Must we choose between a path as a self-employed, freelance medical writer, or as an in-house employee? It might come as a surprise that a medical writer can enjoy both worlds. If you dream of becoming a freelance medical writer but dread losing constant cash flow, or if you are a company employee who wants to use spare time to do what you enjoy most, you may consider combining parallel professional routes.
In this article, I address the previously unthinkable possibility of such a hybrid work model.
Five years ago, difficult circumstances led me to leave my academic career as a biology researcher. I turned to scientific writing and communication as a way to continue pursuing my love of science while also working flexibly. At first, I saw freelancing as a temporary solution for income until I found a “real job”. Unlike many freelance medical writers that I met, I have never fully devoted myself to self-employment. When I eventually landed a job, suddenly I realised I did not want to give up my business completely. Over a year later, I re-negotiated to work part-time to keep freelancing as a side activity. This feature discusses the possibility of hybrid freelancing, which allows for a balance of both employment and self-employment. Noteworthy, hybrid freelancing should not be confused with hybrid work, which refers to a combination of remote and in-office work.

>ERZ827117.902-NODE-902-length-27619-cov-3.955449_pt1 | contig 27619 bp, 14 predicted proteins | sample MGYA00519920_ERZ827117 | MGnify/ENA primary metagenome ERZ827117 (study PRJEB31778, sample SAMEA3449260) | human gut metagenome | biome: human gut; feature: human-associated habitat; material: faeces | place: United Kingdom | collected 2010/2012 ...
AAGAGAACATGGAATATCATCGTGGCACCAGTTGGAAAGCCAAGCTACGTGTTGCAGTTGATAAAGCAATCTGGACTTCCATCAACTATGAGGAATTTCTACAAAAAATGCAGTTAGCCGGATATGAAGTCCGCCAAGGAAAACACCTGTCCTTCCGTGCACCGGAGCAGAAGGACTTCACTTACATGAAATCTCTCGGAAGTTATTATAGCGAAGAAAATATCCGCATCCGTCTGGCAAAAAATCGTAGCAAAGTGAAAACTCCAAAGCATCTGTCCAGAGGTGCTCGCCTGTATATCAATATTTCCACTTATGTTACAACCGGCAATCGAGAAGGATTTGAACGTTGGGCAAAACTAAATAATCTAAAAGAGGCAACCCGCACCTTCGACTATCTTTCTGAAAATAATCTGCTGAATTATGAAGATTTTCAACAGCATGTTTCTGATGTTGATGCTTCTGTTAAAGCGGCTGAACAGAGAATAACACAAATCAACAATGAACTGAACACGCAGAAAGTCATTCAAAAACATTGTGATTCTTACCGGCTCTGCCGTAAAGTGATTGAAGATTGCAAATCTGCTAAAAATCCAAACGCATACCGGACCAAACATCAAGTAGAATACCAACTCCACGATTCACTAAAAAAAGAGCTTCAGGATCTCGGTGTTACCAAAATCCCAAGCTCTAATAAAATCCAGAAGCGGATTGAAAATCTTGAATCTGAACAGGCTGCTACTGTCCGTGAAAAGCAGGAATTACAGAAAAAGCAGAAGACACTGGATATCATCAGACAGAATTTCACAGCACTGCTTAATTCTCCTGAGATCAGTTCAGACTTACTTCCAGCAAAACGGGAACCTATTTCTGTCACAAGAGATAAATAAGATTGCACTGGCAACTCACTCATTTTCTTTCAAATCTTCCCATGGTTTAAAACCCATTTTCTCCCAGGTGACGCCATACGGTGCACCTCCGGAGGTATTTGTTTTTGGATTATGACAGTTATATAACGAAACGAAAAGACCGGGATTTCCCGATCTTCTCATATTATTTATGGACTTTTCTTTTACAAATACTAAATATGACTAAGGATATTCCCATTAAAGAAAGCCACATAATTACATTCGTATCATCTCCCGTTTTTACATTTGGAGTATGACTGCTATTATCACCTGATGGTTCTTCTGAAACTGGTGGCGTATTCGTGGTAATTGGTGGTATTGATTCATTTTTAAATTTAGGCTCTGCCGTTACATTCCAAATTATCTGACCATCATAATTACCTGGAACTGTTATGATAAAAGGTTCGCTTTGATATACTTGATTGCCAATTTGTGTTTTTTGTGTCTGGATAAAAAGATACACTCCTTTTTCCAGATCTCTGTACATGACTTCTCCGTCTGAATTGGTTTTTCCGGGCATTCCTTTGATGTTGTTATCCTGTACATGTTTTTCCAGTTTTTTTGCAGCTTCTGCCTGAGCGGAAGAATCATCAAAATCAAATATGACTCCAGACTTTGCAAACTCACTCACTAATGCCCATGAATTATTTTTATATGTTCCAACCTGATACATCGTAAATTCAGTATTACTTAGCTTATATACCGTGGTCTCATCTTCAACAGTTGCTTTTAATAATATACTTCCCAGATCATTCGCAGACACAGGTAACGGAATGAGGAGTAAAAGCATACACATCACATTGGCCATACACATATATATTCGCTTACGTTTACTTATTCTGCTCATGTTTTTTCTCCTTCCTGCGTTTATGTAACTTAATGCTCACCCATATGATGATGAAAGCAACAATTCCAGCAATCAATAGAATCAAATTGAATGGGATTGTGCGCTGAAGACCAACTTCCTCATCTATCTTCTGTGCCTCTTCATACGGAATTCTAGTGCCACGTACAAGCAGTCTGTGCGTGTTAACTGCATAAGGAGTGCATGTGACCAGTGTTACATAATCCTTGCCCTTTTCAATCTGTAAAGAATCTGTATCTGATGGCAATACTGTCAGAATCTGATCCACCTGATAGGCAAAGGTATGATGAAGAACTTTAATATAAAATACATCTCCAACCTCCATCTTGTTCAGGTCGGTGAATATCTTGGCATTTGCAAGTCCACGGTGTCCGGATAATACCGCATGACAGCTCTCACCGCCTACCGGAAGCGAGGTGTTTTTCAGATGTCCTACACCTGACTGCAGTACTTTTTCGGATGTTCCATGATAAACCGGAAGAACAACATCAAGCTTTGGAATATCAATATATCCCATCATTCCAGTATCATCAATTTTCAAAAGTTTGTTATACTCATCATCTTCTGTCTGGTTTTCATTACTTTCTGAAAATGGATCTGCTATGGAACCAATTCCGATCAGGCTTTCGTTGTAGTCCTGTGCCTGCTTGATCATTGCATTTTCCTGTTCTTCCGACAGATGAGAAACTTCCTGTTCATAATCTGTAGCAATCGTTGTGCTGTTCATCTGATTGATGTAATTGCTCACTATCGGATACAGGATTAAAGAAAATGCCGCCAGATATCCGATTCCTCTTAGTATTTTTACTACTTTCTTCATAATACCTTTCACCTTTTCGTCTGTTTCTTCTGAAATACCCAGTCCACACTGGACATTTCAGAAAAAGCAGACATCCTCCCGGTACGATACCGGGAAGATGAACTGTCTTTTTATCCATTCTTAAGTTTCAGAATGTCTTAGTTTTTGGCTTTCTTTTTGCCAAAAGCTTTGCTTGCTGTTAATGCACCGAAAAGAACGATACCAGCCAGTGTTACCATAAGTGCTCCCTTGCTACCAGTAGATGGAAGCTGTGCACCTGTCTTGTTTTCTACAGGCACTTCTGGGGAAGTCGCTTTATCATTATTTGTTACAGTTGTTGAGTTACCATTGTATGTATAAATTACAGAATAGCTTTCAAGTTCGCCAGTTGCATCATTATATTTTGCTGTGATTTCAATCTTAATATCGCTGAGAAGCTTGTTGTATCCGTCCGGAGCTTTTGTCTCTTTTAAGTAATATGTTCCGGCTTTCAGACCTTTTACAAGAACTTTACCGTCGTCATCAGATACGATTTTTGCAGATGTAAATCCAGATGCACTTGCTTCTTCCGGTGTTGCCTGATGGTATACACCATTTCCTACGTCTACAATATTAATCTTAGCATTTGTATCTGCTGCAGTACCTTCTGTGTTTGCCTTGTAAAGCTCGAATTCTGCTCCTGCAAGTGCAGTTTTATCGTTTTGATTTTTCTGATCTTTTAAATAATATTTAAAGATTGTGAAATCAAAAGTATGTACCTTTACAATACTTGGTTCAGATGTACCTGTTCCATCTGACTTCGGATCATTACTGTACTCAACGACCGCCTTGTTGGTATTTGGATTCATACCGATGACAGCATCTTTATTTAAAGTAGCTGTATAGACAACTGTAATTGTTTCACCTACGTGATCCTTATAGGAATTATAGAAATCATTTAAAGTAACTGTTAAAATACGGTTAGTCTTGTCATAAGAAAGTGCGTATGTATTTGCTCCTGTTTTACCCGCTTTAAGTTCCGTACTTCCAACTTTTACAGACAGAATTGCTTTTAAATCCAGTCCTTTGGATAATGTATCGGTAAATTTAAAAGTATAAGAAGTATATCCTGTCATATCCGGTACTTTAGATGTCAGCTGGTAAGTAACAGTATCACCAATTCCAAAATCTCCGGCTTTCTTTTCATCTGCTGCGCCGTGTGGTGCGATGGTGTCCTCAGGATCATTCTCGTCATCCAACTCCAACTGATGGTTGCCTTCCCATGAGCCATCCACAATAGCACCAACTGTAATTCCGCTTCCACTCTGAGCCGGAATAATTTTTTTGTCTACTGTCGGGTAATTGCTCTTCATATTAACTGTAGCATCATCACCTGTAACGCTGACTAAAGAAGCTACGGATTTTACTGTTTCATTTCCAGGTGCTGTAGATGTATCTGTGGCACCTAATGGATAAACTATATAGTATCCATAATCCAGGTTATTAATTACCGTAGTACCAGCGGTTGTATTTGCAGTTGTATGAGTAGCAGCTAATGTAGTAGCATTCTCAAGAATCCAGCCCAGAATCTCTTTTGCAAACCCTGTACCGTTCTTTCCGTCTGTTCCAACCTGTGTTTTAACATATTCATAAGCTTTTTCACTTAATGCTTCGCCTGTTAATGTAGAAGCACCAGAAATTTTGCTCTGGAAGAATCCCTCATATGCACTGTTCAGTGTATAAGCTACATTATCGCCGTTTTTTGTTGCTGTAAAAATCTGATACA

Medical Writing. 2023;32(2):42–44. https://doi.org/10.56012/rvaz2399
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